Loggy: “OK, great. I’ll get it done this afternoon. I did not realize I had some time on the specs.”
Other Staffer: “Purchasing just started a new contract provision that allows multiyear contracts. This would save a lot of time on all our parts for things like these sensors that we routinely need.”
Boss: “Great! Let’s have Logistics look into that and report back to me next meeting.”
The benefits of this staff meeting conversation include the following:
- Logistics and HM got a decision on how to proceed.
- Sensors got ordered.
- A new/better/more efficient system was established.
- Organizational friction was reduced as well as personal friction between staff members.
This very important conversation would likely never have taken place unless it came up in a staff meeting. Another important example of the result of this staff meeting was that a decision was rendered. As a staffer, I do not need to agree with my boss’s decision, but I need the decision to make progress for him to take the next steps.
This simple example shows the critical importance of conducting staff meetings and how they can reduce organizational friction and ensure smooth progress of both daily operations and short-term (replace sensors) and long-term (new specs) goals.
Leading the Staff and Meeting
Let’s look now from the boss’s perspective at a staff meeting. Imagine you are the boss with a staff of six people; usually they will be leaders of their own sections for which you have responsibility. You should have a sample format for your formal staff meetings. This may be as simple as the following: what you completed last week, status of ongoing projects, goals for next week, and any problems you can’t resolve yourself. A favorite experience-laden expression of LTC Mac’s was this: “Bad news does not get better with age.”
Always encourage your staff to bring up problems as soon as they are aware of them. Do the same with mistakes; admit them up front and take responsibility. Hiding them from other staffers and your boss never works out well in the long run.
LTC Jim Rice, an infantry battalion commander I worked for, always said this when staffers discussed a problem: “What can we do our own selves?” He knew the grammar was wrong, but it instantly made several important points: What can we control? What can’t we control? Can we fix this with the resources we have by the staff working together? Can we brainstorm a creative solution? Should the commander take it higher for resolution or resources to fix it?
My boss’s boss, the garrison commander (a very wise and experienced artillery branch colonel), handed down this advice after an embarrassing accident that spilled some oil into the river: “Be completely open with the Coast Guard; tell them everything; show them anything they want to see for their investigation.” Your staff is a very powerful tool; using them to the best advantage takes a high degree of honesty and integrity. Hiding the truth is like an open wound that never heals. Our honesty in this example paid huge dividends in the resultant investigation report. Face it, fix it. As a boss, expect mistakes when your people are actively conducting operations or accomplishing projects. Accept mistakes but not repetitions of them.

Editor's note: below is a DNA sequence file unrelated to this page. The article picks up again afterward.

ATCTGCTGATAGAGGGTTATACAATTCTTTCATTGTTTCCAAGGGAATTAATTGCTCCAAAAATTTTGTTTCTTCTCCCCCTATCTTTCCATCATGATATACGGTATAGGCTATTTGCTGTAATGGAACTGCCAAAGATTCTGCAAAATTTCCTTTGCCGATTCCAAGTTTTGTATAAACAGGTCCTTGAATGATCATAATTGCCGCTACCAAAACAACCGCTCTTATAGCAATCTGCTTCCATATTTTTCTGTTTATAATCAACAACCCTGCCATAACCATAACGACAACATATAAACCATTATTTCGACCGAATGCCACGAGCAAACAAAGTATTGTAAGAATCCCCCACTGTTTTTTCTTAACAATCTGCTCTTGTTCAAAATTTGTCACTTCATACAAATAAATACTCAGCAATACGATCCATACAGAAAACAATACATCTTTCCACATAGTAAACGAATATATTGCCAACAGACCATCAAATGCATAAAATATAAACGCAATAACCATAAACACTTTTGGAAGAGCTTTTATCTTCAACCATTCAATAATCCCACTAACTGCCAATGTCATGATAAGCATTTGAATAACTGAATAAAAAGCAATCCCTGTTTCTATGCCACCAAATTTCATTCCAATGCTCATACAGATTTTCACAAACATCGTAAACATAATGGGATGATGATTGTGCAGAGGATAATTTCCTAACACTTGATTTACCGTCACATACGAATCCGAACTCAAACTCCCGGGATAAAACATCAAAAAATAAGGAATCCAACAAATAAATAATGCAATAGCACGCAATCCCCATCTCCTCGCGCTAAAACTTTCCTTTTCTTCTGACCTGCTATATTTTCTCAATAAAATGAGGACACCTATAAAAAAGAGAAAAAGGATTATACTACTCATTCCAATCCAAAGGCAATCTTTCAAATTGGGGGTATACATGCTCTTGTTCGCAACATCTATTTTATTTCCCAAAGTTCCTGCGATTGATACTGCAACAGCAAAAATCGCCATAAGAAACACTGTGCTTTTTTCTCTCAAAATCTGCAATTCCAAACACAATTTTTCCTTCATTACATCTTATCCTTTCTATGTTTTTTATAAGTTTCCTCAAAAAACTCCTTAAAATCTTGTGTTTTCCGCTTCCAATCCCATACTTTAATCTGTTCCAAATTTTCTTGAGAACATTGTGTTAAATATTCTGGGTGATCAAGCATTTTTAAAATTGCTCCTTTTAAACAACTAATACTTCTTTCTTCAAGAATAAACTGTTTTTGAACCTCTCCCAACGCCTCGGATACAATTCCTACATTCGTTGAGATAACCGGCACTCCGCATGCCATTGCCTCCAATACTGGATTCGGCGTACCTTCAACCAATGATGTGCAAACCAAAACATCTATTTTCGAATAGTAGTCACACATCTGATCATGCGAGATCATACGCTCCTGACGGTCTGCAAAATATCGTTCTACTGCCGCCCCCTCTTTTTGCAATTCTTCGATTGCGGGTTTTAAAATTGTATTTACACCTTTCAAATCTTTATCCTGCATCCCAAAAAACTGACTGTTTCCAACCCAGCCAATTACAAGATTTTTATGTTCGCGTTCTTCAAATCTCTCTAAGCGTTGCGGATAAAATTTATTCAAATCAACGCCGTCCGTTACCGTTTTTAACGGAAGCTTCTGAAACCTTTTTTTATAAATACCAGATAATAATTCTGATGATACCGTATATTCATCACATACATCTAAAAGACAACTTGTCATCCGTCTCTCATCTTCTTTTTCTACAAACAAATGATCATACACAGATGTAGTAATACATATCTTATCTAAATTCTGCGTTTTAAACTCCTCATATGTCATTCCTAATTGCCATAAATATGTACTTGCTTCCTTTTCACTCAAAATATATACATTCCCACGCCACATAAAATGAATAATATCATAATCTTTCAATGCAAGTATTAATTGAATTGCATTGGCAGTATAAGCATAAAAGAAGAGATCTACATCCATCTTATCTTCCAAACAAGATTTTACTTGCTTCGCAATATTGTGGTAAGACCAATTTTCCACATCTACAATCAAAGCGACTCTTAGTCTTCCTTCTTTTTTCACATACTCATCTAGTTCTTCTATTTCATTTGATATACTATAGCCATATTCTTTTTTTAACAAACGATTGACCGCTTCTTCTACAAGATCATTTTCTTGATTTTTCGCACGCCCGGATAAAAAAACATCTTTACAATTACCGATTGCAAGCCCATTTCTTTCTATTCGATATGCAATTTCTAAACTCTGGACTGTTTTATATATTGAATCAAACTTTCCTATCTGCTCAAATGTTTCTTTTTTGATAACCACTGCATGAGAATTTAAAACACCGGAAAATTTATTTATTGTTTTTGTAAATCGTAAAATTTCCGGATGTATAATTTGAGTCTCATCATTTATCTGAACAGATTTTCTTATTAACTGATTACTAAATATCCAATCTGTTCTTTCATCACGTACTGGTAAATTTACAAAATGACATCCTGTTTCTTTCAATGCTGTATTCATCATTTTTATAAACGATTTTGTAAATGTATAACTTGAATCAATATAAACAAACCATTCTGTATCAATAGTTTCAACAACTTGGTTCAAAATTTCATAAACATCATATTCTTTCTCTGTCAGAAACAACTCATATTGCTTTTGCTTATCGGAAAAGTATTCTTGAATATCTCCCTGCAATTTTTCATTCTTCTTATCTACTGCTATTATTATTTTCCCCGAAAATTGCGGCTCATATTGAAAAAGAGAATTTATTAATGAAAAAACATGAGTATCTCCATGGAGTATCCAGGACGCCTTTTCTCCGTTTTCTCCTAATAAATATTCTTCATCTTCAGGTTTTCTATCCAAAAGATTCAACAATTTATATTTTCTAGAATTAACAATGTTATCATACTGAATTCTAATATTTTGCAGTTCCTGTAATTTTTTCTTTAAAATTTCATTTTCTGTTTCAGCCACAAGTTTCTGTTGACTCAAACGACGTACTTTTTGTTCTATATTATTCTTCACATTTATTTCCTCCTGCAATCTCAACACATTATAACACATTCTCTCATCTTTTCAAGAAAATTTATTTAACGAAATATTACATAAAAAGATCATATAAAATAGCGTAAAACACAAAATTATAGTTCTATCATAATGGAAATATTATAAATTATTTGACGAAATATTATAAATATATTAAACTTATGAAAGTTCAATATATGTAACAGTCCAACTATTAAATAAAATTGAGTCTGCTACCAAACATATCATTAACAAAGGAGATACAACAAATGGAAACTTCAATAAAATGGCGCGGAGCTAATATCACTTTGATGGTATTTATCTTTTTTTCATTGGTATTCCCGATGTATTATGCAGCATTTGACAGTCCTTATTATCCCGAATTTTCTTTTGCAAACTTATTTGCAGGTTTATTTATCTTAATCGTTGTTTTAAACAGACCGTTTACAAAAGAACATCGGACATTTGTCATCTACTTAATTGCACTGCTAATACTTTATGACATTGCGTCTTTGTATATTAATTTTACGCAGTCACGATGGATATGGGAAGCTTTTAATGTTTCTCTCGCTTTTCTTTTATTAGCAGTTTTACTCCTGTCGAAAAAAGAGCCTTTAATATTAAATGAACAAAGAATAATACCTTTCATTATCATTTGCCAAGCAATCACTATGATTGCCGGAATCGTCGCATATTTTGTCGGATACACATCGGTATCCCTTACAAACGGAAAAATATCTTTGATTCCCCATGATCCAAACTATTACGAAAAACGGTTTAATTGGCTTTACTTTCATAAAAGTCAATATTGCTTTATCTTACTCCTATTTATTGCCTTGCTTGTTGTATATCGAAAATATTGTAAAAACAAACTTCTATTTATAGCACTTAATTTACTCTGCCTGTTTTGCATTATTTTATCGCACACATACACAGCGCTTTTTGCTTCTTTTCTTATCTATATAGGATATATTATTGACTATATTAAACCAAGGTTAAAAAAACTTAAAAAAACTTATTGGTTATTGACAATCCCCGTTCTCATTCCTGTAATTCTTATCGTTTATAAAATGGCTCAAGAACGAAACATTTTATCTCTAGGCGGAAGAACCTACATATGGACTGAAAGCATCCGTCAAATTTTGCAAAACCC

Informal Staff Meetings
Not every staff meeting is formal. The morning meeting as described by North Hudson (NJ) Regional Fire & Rescue Deputy Chief (Ret.) Anthony Avillo in his article “The Prime Directive” (Fire Engineering, July 2020) is a great example. Avillo says, “The morning meeting, which can take place right at the apparatus, can remove all vagaries and ambiguities that exist regarding the activities of the shift.” This staff meeting sets the common course for everyone on that shift.
We had an excellent staff in the provost marshal’s office—an excellent mix of military officers, noncommissioned officers, and senior civilian operators. Unfortunately, we were just not jelling into an effective organization. So, our boss, LTC Bob Brown, said we would do “stand-ups” every morning. He said, “Get your coffee and we will do an informal ‘stand-up’ in the operations office at the map.” So, after a couple of weeks of these short briefs, literally standing up staff meetings, we fine-tuned ourselves into a much more effective organization. This was a very interesting experience because we all were performing well but the stand-up made us even better for the organization and the higher headquarters we were supporting. Stand-ups seemed to slightly adjust our professional personalities into a more effective group.
With a little planning, your staff meeting will be a very productive and good investment of your time and your staff’s time. Equally important, it will not be another dreaded meeting! Staff meetings should be a valuable and an effective management tool for you to use improve your organization’s effectiveness.
JERRY KNAPP is the chief of the Rockland County (NY) Hazmat Team and a 46-year veteran firefighter/EMT from the West Haverstraw (NY) Fire Department. He is the co-author of the book House Fires and the chapter “Fire Attack” in Fire Engineering’s Handbook for Firefighter I and II (Fire Engineering). Knapp also served on the technical panel for the UL Residential Fire Attack study. He recently retired from the U.S. Military Academy, West Point, where he was the plans and operations specialist at the Directorate of Emergency Services.